Today I want to talk with you about a key part of competitive 40K – knowing when to stand your ground.
As we have seen this edition, and really through every edition, there are a lot of rules to the game. Sure, the core rules are not a lot, but due to the amount of codexes, supplements, FAQs, and information in general, there is a lot for players to take in. Not all of us have the time to research every army available in the game, in addition to just keeping up with your own army. Although some are easier to track than others, it is still a difficult job. Add to it the stress some people feel when attending a tournament, and you tend to forget a lot of your own rules, in addition to whomever you are playing against. During your games there will be time where you may not be sure of a rule your opponent is using or maybe you thought for sure it worked differently. In those instances don’t be afraid to ask questions.
As I’ve mentioned in previous articles, Warhammer 40,000 is a beer & Pretzel game that includes things like “Spirit of the Game” and things you would do or allow because you are playing with friends at the local game store or in your garage. In those cases it is very easy to question a rule or measurement because you have as much time as you want and the game is more for personal pride than competing for a top prize. In a lot of cases, players may not even bother to look up a rule until after the game is done so they can discuss it over a few drinks. Until recently, Games Workshop have always maintained that they do not make rules with tournaments in mind. I have always said that 40K is a casual game that we have shoehorned into being a competitive game. It different from a lot of other game systems because those other game systems, Warmachine specifically, are practically built from the ground up to be used in a competitive environment. Due to this casual mindset, Games Workshop is always telling us to somehow “just work it out”. For a lot of us, this casualness has been hammered home by Games Workshop over the last 30 years. This works for any casual game, and can even work for most competitive games, but there will be times where you really need to stand up question a rule or measurement.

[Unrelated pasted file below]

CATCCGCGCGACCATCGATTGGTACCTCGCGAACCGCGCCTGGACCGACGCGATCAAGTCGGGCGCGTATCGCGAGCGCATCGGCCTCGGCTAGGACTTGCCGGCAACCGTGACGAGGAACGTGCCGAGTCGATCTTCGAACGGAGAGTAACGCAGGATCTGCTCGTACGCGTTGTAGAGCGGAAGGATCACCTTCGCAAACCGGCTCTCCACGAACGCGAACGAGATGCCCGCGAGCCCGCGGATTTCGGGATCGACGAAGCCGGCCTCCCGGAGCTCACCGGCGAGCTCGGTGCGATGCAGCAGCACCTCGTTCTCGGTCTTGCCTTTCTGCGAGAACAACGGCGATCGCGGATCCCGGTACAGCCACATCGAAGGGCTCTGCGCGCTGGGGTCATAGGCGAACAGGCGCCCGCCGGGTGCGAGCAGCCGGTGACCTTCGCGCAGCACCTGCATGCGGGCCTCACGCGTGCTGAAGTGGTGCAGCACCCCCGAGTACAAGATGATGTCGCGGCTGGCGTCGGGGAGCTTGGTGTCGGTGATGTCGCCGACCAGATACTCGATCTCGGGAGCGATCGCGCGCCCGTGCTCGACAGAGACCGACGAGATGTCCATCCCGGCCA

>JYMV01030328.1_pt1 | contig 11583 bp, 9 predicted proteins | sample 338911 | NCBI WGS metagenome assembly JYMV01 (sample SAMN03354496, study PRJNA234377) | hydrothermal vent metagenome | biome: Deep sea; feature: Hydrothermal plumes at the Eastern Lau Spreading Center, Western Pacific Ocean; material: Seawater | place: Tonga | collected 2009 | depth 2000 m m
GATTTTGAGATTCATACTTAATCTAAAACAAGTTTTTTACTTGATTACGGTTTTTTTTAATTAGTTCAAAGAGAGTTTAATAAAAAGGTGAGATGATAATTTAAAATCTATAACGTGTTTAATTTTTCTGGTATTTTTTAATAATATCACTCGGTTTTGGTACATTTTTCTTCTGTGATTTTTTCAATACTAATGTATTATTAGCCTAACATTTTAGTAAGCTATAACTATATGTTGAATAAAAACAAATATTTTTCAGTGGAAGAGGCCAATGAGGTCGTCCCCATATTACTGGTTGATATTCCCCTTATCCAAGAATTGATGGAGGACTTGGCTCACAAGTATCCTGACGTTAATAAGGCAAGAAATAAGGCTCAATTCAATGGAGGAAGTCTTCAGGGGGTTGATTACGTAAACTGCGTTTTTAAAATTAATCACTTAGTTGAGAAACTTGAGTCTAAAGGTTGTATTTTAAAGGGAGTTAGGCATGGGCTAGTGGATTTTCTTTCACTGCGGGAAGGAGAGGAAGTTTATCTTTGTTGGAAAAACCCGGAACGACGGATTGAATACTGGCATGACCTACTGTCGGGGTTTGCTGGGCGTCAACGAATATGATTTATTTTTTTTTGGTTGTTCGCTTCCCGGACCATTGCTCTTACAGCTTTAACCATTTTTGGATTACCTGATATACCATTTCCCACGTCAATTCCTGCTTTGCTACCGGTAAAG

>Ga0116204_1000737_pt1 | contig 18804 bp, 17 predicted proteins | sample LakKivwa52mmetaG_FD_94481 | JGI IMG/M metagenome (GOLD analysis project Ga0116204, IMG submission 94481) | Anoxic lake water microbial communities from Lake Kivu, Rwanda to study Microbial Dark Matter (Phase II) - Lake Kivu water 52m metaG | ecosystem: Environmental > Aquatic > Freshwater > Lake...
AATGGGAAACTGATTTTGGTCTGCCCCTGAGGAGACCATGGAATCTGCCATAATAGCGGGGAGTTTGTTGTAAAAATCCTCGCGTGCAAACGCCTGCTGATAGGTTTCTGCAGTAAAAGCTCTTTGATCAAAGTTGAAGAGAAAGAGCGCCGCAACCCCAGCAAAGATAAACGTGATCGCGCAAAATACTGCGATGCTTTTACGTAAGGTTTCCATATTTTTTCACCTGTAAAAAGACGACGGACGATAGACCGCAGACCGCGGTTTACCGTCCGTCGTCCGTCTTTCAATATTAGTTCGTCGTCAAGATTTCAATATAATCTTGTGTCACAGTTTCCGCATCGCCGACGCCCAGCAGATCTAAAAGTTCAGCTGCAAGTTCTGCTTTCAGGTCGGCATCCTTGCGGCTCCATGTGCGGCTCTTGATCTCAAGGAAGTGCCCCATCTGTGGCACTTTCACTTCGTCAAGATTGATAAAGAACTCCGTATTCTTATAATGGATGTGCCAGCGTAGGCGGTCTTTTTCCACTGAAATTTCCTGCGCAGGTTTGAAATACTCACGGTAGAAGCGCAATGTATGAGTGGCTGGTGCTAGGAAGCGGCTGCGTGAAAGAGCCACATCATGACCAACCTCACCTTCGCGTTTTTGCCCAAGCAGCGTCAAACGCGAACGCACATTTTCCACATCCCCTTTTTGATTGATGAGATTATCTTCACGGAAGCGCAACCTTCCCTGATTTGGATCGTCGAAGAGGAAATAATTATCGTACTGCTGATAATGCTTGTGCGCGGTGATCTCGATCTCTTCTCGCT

Part of the stigma when you do this is that it makes you come off as a jerk. I know being a cool opponent is important for players, but having a fair game and one where there is no question as to outcome. Your opponent should be ok with you asking questions and calling a judge, especially if it is on your time. Personally I always find it odd when the player being questioned gives a lot of push back when question. It’s very suspicious, but that could just be my experience as an official. Sometimes calling a judge over can even help calm a situation. There have been times when a rules dispute has escalated and got a bit heated. Instead of continuing a game that both players will not have a fun time, you call a judge over and hopefully they can help smooth over the situation and help everyone calm down. Now, I know this isn’t always possible but at least it was handled in an official capacity instead of on the internet with other keyboard warriors. A lot of players will talk to me after a game and are a bit dejected when I tell them the answer, knowing that it would have greatly affected their game if they had called a judge over. Unfortunately, in most cases we can’t rewind the clock when something like that happens and is why I can’t stress enough that when you this something is wrong or seems off, talk to your opponent. The worst that could happen is you have to call a judge over.
I hope you enjoyed this week’s article. I would like to also point out that this advice also works for just about anything else you may be a part of. If you see something that you feel needs to be addressed, say something to the appropriate people. Nothing will be done if you don’t say anything. Even if, after talking to someone, nothing is done you can at least know that you did your part in trying to correct things.
~Thanks for reading. Be sure to give us your comments and your stories about rules disputes and judge calls, in the comments section below.